• More membership involvement: We are a grassroots organization and we have a committee structure with 16 committees. IPPA has a committee for everyone. We try to use whatever people’s talents and expertise are to benefit our organization. I like to get more people in involved in our organization from all aspects not just pig owners but also those employed in the industry.

  • Nutrient reduction strategy: IPPA just started a task force and we would like to get going on that. The goal of the task force is to maximize the nutrients in hog manure. We are working with Iowa State University so it will be science-based. This program will work in coordination with corn and soybean organizations by investing in the Iowa Ag Water Association program, which is a good start. We felt like we needed to do more. Part of the goal is to use new technology to measure nitrogen that is available in the soil to crop and to be able to adjust rates to maximize yields. As hog farmers, we are restricted by our manure management plans. We want to maximize nutrients based on application timing, how much rain we get and how we apply it. Educating the hog farmers will be a big part of this program.

  • Connect with consumers: We need to connect with consumers better. In the last two years, IPPA has formed a social media committee which prompted hosting a food blogger tour with National Pork Board and National Pork Producers Council – Pass the Pork Blogger Tour. One other important program is Farmchat, which connects classrooms virtually with the hog farm. It is using technology to take the iPad out to someone’s barn and do a live media chat with the classroom and the producers as they walk around the barn.

  • Foreign animal disease: Foreign animal disease risk is huge. We have been working with the ISU diagnostic lab to put premise ID numbers on all samples the lab receives, since having an ID number is mandatory for Iowa. Then you can trace it back quickly. Now we are taking it one step further and we are adding barcode labels so those samples can be easily scanned. Next phase is electronic submissions to make the paperwork seamless. The final stage is working with University of California, Davis, to use geospatial mapping to see how disease spreads. That is what stopping the next foreign animal disease is all about – communication, identifying it quickly, identifying the surrounding sites, quarantining and shutting it down. I am very passionate about this project.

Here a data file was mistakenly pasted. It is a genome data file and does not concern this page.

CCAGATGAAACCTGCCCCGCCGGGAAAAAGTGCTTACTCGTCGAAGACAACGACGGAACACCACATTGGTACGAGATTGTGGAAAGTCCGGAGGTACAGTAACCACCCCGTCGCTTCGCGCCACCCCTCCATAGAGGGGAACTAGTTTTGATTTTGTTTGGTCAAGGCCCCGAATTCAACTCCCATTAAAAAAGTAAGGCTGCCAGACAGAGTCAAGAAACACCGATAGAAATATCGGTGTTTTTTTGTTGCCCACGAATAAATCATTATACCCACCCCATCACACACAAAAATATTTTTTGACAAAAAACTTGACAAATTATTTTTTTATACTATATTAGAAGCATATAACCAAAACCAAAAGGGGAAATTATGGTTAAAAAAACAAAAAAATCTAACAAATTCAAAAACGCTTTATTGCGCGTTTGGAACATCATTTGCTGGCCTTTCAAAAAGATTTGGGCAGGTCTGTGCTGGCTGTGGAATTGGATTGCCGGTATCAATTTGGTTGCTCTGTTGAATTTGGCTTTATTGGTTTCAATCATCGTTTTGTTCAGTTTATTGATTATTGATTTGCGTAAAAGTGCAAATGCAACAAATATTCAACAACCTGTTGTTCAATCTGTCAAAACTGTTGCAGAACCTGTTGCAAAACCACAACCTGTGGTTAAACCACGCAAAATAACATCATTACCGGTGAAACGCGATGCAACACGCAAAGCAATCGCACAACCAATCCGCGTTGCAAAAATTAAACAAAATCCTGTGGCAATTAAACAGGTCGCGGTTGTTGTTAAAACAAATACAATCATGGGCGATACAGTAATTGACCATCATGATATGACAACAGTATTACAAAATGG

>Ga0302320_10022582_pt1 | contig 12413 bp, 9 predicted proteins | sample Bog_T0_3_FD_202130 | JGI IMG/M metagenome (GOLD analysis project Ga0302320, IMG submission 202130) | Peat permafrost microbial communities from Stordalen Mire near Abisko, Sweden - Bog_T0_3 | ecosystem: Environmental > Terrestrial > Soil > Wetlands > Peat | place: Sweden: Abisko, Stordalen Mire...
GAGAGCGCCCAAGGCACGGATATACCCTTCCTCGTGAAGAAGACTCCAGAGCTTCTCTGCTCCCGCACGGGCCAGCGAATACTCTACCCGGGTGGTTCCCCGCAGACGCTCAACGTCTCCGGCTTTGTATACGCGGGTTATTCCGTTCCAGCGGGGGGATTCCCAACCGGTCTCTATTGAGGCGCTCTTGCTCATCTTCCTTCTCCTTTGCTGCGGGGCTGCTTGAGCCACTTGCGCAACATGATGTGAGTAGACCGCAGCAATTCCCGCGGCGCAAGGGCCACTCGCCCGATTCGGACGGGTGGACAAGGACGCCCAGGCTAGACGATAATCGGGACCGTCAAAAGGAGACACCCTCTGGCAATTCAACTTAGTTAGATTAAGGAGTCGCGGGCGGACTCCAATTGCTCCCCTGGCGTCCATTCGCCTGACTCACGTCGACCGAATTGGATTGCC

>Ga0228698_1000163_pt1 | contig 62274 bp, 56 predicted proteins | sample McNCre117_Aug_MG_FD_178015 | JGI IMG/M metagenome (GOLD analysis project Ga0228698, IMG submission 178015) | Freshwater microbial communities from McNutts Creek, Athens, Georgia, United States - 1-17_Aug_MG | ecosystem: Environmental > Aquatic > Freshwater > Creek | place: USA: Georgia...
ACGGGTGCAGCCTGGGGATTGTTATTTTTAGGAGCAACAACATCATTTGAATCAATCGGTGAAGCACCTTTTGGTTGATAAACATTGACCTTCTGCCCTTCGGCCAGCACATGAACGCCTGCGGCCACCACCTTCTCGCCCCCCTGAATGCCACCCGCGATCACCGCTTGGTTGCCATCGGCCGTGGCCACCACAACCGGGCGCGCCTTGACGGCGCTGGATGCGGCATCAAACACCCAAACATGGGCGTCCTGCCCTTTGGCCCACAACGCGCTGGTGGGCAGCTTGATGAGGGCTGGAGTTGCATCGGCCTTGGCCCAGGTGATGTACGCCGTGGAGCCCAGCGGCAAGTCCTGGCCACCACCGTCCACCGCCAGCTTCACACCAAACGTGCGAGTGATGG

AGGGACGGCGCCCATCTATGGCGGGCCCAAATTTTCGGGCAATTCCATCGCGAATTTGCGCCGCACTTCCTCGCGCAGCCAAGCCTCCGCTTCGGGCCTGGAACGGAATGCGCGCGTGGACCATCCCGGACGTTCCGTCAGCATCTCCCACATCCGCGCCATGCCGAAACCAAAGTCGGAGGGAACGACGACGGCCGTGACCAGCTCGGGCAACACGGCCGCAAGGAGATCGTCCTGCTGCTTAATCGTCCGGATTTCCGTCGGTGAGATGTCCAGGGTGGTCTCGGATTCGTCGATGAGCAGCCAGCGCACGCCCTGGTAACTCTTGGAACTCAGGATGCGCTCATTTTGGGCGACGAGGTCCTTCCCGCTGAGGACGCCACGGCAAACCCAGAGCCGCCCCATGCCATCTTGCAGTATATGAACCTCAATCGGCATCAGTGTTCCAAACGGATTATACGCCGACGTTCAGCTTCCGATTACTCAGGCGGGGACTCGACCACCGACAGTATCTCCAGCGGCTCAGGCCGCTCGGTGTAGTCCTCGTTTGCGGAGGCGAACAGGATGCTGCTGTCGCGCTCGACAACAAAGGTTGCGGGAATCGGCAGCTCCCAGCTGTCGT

Day: What are the big issues in 2016?


  • Profitability: Expansion has come, and we are little worried about packer capacity this fall and winter. Hopefully, we keep weights current going into the fall, so, we do not get backed up at the packing plants and have another 1998-type scenario. I lived through that and I do not want to ever do that again.

  • Export markets: Free trade agreements will be huge but unfortunately it looks like no one (legislators) will touch the Trans-Pacific Partnership until the lame duck session. We need to open up exports and we need to even out the playing field.

  • Education: We also need to educate the producers especially with the new Veterinary Feed Directive coming up in Jan. 1, 2017. I do not think it is going to be a big issue for our state, but I do not want anyone coming to me and say I did not know about this. 

About the Author(s)

Cheryl Day

Former Editor, National Hog Farmer

Cheryl Day is a former editor of National Hog Farmer.